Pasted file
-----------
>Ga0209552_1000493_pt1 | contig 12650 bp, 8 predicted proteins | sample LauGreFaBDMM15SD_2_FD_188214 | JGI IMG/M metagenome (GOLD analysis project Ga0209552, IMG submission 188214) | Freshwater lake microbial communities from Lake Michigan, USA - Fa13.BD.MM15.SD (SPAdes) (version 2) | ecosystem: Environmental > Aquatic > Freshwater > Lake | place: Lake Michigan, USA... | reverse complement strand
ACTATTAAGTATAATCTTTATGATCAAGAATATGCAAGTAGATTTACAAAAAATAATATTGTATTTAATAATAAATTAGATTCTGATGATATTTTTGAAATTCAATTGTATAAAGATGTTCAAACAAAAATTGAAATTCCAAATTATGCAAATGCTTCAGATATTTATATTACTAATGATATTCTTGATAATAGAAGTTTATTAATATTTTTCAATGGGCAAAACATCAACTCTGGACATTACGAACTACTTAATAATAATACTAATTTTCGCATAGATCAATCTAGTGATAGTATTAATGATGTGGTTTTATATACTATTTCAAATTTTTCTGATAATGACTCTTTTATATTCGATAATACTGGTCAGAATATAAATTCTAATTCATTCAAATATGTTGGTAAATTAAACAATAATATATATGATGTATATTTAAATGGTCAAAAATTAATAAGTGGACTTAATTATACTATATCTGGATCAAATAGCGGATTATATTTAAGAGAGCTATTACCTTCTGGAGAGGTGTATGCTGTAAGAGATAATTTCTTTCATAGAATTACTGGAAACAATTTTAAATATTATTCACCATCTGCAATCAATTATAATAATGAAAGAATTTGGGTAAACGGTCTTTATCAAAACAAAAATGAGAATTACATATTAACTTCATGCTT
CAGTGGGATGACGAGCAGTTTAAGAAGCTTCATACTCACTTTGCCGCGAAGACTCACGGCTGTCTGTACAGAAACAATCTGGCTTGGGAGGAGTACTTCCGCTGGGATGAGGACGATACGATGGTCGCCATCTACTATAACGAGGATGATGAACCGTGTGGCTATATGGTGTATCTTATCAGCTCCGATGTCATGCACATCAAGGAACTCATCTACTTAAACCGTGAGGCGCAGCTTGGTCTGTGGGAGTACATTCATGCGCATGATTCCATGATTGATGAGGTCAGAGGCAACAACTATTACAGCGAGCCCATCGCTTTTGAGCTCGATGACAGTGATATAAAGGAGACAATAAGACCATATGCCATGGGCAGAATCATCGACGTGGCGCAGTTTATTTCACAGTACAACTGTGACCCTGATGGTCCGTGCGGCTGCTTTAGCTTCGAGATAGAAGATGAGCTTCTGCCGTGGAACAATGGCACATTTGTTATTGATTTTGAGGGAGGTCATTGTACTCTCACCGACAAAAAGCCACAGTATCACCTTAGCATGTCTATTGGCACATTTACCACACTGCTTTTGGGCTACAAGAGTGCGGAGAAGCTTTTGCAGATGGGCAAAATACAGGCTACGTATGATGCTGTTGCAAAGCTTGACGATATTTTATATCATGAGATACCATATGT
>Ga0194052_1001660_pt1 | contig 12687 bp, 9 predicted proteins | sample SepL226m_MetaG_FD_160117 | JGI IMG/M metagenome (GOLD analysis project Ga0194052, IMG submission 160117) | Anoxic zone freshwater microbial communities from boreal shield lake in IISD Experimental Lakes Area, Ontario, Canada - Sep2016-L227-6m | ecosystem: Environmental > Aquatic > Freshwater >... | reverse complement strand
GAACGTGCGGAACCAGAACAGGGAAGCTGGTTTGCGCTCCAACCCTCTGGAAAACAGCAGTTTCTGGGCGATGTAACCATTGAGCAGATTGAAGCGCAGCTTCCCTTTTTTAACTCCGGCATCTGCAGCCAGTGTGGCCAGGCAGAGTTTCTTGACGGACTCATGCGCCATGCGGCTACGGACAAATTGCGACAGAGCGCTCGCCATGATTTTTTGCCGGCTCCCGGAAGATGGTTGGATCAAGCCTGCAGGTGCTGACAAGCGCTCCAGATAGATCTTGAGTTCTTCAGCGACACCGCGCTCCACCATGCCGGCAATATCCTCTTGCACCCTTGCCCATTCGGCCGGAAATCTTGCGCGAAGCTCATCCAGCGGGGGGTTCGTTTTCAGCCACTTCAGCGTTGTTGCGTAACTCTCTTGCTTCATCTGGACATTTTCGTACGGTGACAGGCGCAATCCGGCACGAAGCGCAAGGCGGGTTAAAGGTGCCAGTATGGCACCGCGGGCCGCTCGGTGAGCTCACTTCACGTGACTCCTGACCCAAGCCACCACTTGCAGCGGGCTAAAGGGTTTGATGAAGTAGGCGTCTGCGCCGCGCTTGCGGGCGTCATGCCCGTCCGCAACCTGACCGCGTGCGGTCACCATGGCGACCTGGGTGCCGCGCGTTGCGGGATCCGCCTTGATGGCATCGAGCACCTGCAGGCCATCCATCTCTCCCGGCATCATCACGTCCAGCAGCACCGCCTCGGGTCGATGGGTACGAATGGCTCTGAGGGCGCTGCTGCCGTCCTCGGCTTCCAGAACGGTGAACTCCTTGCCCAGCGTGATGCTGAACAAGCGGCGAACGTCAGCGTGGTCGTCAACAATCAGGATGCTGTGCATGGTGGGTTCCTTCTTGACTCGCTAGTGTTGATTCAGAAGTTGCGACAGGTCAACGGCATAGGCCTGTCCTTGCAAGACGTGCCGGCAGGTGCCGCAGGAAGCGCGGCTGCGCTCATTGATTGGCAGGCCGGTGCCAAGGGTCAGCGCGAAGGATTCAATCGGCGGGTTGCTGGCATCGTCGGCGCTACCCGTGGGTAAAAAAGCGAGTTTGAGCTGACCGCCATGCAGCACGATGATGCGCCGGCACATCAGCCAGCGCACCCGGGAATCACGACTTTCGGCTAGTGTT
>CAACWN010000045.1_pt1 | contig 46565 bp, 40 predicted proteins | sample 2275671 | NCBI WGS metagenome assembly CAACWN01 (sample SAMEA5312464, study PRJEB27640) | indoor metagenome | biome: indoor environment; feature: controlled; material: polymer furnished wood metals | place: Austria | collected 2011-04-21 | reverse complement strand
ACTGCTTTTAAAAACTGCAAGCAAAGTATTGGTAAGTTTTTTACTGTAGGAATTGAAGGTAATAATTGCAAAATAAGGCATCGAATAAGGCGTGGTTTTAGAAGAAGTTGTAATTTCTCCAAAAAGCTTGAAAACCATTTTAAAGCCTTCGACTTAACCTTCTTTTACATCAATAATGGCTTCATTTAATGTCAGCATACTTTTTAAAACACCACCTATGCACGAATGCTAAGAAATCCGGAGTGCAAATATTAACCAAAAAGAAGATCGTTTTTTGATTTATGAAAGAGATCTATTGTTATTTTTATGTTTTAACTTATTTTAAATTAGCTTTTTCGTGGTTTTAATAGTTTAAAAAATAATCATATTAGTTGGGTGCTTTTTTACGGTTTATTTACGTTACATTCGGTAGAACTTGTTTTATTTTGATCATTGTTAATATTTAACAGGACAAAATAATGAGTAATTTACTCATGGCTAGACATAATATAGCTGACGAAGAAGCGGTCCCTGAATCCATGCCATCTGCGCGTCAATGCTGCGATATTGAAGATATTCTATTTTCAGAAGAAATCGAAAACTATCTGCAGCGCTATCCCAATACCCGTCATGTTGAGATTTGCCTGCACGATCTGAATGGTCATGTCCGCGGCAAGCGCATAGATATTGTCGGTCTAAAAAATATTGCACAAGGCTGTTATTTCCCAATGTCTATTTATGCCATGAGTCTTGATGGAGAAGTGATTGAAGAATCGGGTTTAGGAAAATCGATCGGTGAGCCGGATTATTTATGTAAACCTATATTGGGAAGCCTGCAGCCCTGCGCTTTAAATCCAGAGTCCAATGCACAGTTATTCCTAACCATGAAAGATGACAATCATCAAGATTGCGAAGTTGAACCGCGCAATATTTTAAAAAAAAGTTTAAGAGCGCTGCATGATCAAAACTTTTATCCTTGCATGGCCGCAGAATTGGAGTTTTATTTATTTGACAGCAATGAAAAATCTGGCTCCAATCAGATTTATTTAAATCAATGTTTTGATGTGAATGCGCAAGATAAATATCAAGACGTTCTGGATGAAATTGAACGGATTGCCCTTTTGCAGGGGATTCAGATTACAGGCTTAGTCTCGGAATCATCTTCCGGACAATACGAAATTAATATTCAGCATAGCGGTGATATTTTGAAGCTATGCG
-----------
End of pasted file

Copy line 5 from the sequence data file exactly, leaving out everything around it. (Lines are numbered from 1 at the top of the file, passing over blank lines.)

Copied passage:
GAACGTGCGGAACCAGAACAGGGAAGCTGGTTTGCGCTCCAACCCTCTGGAAAACAGCAGTTTCTGGGCGATGTAACCATTGAGCAGATTGAAGCGCAGCTTCCCTTTTTTAACTCCGGCATCTGCAGCCAGTGTGGCCAGGCAGAGTTTCTTGACGGACTCATGCGCCATGCGGCTACGGACAAATTGCGACAGAGCGCTCGCCATGATTTTTTGCCGGCTCCCGGAAGATGGTTGGATCAAGCCTGCAGGTGCTGACAAGCGCTCCAGATAGATCTTGAGTTCTTCAGCGACACCGCGCTCCACCATGCCGGCAATATCCTCTTGCACCCTTGCCCATTCGGCCGGAAATCTTGCGCGAAGCTCATCCAGCGGGGGGTTCGTTTTCAGCCACTTCAGCGTTGTTGCGTAACTCTCTTGCTTCATCTGGACATTTTCGTACGGTGACAGGCGCAATCCGGCACGAAGCGCAAGGCGGGTTAAAGGTGCCAGTATGGCACCGCGGGCCGCTCGGTGAGCTCACTTCACGTGACTCCTGACCCAAGCCACCACTTGCAGCGGGCTAAAGGGTTTGATGAAGTAGGCGTCTGCGCCGCGCTTGCGGGCGTCATGCCCGTCCGCAACCTGACCGCGTGCGGTCACCATGGCGACCTGGGTGCCGCGCGTTGCGGGATCCGCCTTGATGGCATCGAGCACCTGCAGGCCATCCATCTCTCCCGGCATCATCACGTCCAGCAGCACCGCCTCGGGTCGATGGGTACGAATGGCTCTGAGGGCGCTGCTGCCGTCCTCGGCTTCCAGAACGGTGAACTCCTTGCCCAGCGTGATGCTGAACAAGCGGCGAACGTCAGCGTGGTCGTCAACAATCAGGATGCTGTGCATGGTGGGTTCCTTCTTGACTCGCTAGTGTTGATTCAGAAGTTGCGACAGGTCAACGGCATAGGCCTGTCCTTGCAAGACGTGCCGGCAGGTGCCGCAGGAAGCGCGGCTGCGCTCATTGATTGGCAGGCCGGTGCCAAGGGTCAGCGCGAAGGATTCAATCGGCGGGTTGCTGGCATCGTCGGCGCTACCCGTGGGTAAAAAAGCGAGTTTGAGCTGACCGCCATGCAGCACGATGATGCGCCGGCACATCAGCCAGCGCACCCGGGAATCACGACTTTCGGCTAGTGTT